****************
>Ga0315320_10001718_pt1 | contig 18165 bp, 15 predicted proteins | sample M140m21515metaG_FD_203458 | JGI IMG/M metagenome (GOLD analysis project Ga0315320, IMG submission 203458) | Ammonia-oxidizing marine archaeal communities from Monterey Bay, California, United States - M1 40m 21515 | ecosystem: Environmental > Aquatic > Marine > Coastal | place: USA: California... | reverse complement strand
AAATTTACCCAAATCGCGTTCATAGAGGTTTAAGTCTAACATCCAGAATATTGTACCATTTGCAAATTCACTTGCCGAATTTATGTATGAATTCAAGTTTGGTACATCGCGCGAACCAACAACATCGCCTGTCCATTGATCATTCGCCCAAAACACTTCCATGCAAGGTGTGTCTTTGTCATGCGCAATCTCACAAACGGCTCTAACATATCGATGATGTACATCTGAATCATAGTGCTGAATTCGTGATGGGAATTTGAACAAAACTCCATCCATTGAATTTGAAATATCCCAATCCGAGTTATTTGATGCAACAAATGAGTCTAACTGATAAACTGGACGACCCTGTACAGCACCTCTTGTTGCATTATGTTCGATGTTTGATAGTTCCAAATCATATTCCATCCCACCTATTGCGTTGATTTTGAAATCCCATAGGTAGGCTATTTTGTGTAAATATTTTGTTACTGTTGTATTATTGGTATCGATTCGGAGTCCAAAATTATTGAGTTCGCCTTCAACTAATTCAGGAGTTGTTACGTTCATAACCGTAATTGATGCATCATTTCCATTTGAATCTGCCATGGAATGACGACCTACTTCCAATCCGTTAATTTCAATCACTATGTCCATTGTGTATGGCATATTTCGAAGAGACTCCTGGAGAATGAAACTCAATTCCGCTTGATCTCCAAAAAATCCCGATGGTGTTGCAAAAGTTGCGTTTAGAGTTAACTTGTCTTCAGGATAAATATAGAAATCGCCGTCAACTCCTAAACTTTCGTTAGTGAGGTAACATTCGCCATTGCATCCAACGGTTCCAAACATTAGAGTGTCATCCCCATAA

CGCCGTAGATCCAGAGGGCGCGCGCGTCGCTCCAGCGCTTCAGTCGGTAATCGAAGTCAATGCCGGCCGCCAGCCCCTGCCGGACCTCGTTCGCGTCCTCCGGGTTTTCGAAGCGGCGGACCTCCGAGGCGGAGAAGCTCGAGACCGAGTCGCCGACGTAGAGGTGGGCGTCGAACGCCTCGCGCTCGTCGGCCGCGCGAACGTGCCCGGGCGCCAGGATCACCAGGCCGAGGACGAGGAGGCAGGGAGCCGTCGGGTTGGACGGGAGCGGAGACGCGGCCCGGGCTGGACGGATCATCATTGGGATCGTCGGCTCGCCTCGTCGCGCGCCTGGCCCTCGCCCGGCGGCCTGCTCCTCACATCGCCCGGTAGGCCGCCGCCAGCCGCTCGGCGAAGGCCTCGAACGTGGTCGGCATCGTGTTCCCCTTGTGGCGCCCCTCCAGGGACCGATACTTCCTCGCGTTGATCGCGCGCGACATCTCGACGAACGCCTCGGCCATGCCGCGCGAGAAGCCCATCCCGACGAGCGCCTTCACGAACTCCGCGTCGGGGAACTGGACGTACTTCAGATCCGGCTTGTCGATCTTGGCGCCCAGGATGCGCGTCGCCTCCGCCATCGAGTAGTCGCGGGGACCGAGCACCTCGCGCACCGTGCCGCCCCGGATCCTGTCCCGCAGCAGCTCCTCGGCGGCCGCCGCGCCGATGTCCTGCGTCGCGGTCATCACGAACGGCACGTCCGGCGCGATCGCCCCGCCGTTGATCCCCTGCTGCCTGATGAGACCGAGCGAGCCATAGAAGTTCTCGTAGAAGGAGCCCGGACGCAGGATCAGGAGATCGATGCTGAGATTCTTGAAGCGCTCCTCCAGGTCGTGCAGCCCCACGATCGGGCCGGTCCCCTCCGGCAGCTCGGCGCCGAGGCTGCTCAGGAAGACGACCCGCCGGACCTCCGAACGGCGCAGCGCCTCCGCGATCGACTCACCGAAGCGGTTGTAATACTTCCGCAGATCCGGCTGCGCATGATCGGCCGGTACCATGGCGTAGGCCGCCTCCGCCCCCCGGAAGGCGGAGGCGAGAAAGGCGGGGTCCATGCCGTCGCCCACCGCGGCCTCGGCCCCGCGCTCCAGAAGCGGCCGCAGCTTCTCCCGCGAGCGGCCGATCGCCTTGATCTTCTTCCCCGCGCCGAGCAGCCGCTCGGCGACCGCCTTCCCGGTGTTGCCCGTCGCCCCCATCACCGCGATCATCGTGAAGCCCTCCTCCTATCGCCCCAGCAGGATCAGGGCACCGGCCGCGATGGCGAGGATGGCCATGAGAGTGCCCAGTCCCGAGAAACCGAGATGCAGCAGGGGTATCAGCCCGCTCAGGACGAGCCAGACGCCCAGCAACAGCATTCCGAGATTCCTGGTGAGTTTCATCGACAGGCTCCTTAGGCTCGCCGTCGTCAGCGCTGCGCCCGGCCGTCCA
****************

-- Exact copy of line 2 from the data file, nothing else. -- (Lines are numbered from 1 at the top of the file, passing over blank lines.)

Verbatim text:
AAATTTACCCAAATCGCGTTCATAGAGGTTTAAGTCTAACATCCAGAATATTGTACCATTTGCAAATTCACTTGCCGAATTTATGTATGAATTCAAGTTTGGTACATCGCGCGAACCAACAACATCGCCTGTCCATTGATCATTCGCCCAAAACACTTCCATGCAAGGTGTGTCTTTGTCATGCGCAATCTCACAAACGGCTCTAACATATCGATGATGTACATCTGAATCATAGTGCTGAATTCGTGATGGGAATTTGAACAAAACTCCATCCATTGAATTTGAAATATCCCAATCCGAGTTATTTGATGCAACAAATGAGTCTAACTGATAAACTGGACGACCCTGTACAGCACCTCTTGTTGCATTATGTTCGATGTTTGATAGTTCCAAATCATATTCCATCCCACCTATTGCGTTGATTTTGAAATCCCATAGGTAGGCTATTTTGTGTAAATATTTTGTTACTGTTGTATTATTGGTATCGATTCGGAGTCCAAAATTATTGAGTTCGCCTTCAACTAATTCAGGAGTTGTTACGTTCATAACCGTAATTGATGCATCATTTCCATTTGAATCTGCCATGGAATGACGACCTACTTCCAATCCGTTAATTTCAATCACTATGTCCATTGTGTATGGCATATTTCGAAGAGACTCCTGGAGAATGAAACTCAATTCCGCTTGATCTCCAAAAAATCCCGATGGTGTTGCAAAAGTTGCGTTTAGAGTTAACTTGTCTTCAGGATAAATATAGAAATCGCCGTCAACTCCTAAACTTTCGTTAGTGAGGTAACATTCGCCATTGCATCCAACGGTTCCAAACATTAGAGTGTCATCCCCATAA